How a xenophobic crime in Quebec is used to justify undermining democracy

The author describes the crime as follows:

“They came upon a young adult male who took offence, admonishing them that “you are not allowed to speak English here” and blocked their path. Pushing him out of the way in order to proceed, G was then punched in the face. Twice. His battered face can be seen here.”

Then he says:

“[His] reaction upon reading such an account would normally be to chalk it up to raging teenage hormones,”

I disagree my first reaction is to think it is an attack based on the language someone was speaking in public. This is clearly xenophobic, and possibly racist. I think this sort of thing has a lot to do with intolerance, and very little to do with hormones.

That’s for the author’s instincts on what many would consider a hate crime.

The author makes a bold claim, that also happens to be false.

“Let’s be clear: there is no historical, legal, or moral precedent to support the common language must be the majority language dictum.”

To be clear, in the modern period, the common language must be the majority language. That is the language of the French parliament, must be French, same goes for Germany, Japan, China, Iraq, etc. The official language must be the language of the majority. If there are several large ethnic groups then both (or several) languages can be used as official. But in the modern period it is not acceptable for the majority to be ruled and governed by people who run the country in a language they don’t understand. That is a fundamental violation of democracy. The common language of government must be the majority language.

For a thought experiment imagine the results of an election in any country in the world are being announced. Now imagine someone asks you: “does the new prime minister speak the official language?”. In what country does it make sense to ask this question? In what country would the answer no, not be shocking? However historically this was often normal. Romans ruled England and ignored the locals, and the governors spoke Latin and did all the ruling in Latin.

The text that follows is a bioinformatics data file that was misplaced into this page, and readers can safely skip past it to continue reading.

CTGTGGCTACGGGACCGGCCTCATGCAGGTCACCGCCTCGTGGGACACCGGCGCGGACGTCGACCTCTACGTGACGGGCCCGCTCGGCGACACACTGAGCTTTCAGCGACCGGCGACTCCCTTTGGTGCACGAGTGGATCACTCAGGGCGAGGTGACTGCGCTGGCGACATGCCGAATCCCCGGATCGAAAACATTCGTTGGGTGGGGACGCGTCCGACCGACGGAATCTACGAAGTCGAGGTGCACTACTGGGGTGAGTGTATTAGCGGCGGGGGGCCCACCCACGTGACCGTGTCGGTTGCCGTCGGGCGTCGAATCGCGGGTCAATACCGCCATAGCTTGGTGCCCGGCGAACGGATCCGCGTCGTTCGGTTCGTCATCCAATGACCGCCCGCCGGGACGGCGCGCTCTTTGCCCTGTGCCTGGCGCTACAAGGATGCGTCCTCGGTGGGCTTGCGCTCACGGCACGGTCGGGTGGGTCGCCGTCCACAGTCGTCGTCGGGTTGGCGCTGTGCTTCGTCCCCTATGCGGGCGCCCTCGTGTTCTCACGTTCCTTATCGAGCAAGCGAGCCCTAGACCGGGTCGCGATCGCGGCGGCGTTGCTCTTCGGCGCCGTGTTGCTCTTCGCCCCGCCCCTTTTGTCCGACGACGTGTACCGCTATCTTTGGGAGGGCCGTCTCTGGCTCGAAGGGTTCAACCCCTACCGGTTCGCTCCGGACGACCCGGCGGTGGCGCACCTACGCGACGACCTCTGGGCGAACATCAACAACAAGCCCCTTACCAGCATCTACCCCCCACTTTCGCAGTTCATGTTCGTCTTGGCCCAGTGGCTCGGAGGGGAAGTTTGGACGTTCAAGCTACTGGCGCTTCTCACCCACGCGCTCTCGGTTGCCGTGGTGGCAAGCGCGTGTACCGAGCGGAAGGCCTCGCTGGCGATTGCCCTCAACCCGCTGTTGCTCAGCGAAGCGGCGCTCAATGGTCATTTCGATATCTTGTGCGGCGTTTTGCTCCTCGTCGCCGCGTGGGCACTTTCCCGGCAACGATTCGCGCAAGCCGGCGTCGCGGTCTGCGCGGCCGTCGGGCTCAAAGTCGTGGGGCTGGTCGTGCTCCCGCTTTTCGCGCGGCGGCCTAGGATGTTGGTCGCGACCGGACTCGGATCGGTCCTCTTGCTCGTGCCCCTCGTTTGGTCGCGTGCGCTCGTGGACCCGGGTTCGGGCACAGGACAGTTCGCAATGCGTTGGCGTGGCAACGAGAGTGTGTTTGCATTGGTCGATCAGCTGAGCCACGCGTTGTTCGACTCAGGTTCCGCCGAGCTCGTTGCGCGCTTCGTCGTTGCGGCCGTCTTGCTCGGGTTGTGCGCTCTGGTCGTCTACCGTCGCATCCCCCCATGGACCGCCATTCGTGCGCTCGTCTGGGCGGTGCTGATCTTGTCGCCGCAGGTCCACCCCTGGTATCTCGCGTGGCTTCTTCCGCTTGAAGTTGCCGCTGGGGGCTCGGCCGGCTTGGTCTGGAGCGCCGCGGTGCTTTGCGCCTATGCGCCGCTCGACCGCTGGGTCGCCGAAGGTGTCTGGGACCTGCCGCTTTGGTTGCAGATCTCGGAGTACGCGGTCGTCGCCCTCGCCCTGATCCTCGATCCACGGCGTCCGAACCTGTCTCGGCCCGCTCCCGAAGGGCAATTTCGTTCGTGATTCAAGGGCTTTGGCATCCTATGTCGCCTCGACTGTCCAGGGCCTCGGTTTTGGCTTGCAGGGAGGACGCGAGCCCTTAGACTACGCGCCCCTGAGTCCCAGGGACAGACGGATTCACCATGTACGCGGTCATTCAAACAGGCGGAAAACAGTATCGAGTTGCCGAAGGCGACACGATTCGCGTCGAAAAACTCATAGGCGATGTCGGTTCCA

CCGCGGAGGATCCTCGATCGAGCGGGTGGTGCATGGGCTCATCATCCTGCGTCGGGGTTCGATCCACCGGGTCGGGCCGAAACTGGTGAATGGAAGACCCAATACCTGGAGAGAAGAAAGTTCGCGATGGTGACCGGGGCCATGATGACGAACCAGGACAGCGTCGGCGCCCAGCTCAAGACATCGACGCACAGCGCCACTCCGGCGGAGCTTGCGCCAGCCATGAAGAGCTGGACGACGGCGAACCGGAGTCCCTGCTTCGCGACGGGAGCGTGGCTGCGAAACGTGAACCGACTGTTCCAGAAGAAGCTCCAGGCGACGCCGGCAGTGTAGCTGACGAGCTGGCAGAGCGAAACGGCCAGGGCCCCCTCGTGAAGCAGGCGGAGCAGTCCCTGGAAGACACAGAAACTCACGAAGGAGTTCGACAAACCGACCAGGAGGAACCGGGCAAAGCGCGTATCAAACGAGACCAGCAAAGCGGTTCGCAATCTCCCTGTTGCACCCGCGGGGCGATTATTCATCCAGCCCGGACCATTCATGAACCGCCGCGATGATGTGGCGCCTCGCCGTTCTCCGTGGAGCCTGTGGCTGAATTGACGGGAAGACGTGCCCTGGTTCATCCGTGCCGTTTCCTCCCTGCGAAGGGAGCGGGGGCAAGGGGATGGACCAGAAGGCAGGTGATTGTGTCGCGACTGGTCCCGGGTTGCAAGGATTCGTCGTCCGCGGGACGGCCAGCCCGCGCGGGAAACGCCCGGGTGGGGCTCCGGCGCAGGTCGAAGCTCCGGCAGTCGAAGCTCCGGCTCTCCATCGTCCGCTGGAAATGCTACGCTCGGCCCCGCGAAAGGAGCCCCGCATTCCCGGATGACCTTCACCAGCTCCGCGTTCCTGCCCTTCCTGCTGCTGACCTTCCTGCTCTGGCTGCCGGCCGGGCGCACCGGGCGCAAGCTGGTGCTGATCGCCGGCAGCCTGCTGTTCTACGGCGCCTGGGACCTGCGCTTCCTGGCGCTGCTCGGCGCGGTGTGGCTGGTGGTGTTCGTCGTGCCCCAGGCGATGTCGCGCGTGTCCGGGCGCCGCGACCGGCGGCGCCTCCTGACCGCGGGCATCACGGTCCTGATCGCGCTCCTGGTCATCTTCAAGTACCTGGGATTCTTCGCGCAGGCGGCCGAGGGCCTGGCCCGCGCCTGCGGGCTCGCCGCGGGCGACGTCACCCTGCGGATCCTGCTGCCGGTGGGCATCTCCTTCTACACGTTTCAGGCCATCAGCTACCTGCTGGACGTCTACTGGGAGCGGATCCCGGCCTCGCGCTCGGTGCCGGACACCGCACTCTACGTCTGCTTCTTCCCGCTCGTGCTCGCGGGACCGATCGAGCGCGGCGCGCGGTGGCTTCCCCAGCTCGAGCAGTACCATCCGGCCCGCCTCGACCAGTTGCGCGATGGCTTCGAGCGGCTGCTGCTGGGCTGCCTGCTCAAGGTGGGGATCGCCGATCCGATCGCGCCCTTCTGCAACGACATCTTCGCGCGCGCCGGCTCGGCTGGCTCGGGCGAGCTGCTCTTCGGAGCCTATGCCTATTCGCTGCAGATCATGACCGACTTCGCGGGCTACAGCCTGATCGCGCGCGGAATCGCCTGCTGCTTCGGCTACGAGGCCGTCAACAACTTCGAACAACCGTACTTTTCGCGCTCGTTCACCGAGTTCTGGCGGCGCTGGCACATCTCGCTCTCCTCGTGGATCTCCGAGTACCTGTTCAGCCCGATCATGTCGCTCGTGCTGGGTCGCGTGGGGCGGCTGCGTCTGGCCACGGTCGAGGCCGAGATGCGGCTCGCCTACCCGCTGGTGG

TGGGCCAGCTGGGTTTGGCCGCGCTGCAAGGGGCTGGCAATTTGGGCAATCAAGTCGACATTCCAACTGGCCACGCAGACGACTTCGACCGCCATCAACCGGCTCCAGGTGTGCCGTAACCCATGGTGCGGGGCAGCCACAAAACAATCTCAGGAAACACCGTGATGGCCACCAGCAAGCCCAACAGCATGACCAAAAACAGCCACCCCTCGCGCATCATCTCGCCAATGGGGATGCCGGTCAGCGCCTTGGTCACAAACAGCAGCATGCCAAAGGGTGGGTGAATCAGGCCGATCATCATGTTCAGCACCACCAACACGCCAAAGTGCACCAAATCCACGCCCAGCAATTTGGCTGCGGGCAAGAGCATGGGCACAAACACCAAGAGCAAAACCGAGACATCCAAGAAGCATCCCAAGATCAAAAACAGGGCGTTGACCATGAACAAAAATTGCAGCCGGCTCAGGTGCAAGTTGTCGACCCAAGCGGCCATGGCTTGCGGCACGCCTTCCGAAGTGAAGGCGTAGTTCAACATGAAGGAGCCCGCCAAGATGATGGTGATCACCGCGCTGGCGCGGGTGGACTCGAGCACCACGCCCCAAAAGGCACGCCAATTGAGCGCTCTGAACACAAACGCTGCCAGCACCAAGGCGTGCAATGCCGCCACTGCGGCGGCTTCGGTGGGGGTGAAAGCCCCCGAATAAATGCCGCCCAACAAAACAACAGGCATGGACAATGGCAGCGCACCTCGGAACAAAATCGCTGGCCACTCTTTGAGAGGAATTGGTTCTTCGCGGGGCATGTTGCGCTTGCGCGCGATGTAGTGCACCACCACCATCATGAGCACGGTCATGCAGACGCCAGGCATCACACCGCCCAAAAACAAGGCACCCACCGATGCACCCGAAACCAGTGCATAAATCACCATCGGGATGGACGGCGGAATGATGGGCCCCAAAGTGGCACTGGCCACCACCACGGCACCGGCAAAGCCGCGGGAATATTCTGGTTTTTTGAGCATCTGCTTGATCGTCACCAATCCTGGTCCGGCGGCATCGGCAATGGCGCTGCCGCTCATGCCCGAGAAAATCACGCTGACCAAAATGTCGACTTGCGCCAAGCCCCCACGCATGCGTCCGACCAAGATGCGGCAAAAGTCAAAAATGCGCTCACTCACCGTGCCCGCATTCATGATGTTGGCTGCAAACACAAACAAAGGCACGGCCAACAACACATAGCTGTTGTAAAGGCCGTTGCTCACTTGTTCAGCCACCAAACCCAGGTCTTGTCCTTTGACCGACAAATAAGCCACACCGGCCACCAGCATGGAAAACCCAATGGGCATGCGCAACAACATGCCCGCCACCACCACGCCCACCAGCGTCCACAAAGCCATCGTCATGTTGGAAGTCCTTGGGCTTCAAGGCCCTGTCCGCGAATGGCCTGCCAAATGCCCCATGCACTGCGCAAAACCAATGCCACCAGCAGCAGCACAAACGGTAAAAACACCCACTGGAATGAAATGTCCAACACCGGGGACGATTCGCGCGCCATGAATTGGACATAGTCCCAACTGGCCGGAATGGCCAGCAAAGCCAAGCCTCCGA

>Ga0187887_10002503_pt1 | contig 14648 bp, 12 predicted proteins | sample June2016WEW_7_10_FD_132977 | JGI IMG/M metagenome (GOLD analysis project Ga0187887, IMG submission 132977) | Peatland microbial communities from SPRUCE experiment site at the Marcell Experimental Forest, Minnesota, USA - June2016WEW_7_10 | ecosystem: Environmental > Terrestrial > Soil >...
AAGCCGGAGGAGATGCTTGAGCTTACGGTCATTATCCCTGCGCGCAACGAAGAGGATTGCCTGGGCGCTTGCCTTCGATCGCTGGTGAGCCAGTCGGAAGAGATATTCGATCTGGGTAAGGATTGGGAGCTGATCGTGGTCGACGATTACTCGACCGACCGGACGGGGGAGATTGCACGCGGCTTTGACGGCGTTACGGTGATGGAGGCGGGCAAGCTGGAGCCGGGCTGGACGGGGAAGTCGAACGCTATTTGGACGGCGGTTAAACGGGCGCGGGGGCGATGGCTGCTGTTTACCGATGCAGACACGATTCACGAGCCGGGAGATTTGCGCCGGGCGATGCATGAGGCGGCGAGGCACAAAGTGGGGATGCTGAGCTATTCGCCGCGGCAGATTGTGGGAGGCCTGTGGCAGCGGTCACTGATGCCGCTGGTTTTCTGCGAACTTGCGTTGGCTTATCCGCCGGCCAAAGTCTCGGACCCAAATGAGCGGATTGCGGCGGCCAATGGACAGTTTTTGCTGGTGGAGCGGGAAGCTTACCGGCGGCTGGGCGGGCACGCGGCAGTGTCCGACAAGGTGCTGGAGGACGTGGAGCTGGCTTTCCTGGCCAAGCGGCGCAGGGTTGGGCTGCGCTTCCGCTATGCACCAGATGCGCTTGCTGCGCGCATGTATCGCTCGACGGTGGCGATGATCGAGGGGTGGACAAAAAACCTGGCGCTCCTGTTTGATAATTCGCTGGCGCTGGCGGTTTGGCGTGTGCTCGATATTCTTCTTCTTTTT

Again the crucial detail is modern period, because the Roman empire took over most of Europe and imposed Latin, while the common population did not learn latin. Same things apply to the Persian empire, and other ancient empires, but continued much later until Napoleon, and the Ottoman empire. But ever since WW1 and WW2, we don’t accept that the majority of the population should be ruled by an outside group.

But let’s review the author’s evidence:

Historical: when the first Habitants paddled their way down the St. Lawrence River some 450 years ago the majority language they encountered upon arrival at Hochelaga and every other spot they landed was an aboriginal language. If the common language principle was in place, we’d all be speaking Huron today. Yet it was the minority French language group that imposed their culture, language, and religion upon the majority language group, often at the end of a musket barrel.”